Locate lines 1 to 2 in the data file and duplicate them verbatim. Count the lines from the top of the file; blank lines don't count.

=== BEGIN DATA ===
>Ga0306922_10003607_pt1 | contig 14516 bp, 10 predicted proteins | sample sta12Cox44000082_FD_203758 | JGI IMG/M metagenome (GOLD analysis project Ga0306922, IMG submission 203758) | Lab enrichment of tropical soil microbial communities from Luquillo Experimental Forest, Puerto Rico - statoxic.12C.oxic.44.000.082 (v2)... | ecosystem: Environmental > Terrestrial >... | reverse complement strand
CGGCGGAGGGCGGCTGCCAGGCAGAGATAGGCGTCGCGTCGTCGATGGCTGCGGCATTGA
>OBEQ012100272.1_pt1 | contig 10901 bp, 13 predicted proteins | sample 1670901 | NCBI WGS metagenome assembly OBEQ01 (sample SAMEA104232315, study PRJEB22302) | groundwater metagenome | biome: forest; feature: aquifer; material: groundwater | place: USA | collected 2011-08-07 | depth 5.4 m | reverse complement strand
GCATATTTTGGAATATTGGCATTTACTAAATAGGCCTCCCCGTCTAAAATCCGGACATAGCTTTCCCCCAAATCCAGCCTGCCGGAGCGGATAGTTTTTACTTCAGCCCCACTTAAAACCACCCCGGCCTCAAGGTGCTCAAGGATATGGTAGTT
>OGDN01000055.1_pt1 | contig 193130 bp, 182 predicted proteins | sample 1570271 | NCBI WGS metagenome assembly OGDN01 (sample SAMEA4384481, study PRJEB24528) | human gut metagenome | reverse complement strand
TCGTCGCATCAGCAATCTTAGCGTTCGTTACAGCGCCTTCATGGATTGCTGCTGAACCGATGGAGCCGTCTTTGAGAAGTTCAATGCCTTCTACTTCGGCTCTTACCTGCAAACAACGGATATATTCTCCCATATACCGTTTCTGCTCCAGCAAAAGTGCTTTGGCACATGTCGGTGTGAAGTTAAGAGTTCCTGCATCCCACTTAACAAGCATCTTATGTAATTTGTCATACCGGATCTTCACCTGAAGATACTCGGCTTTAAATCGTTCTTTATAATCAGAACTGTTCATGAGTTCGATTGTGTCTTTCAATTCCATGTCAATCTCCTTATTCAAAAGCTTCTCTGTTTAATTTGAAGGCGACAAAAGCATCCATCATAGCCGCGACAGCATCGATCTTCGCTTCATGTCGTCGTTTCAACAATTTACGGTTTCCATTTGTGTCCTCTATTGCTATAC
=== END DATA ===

>Ga0306922_10003607_pt1 | contig 14516 bp, 10 predicted proteins | sample sta12Cox44000082_FD_203758 | JGI IMG/M metagenome (GOLD analysis project Ga0306922, IMG submission 203758) | Lab enrichment of tropical soil microbial communities from Luquillo Experimental Forest, Puerto Rico - statoxic.12C.oxic.44.000.082 (v2)... | ecosystem: Environmental > Terrestrial >... | reverse complement strand
CGGCGGAGGGCGGCTGCCAGGCAGAGATAGGCGTCGCGTCGTCGATGGCTGCGGCATTGA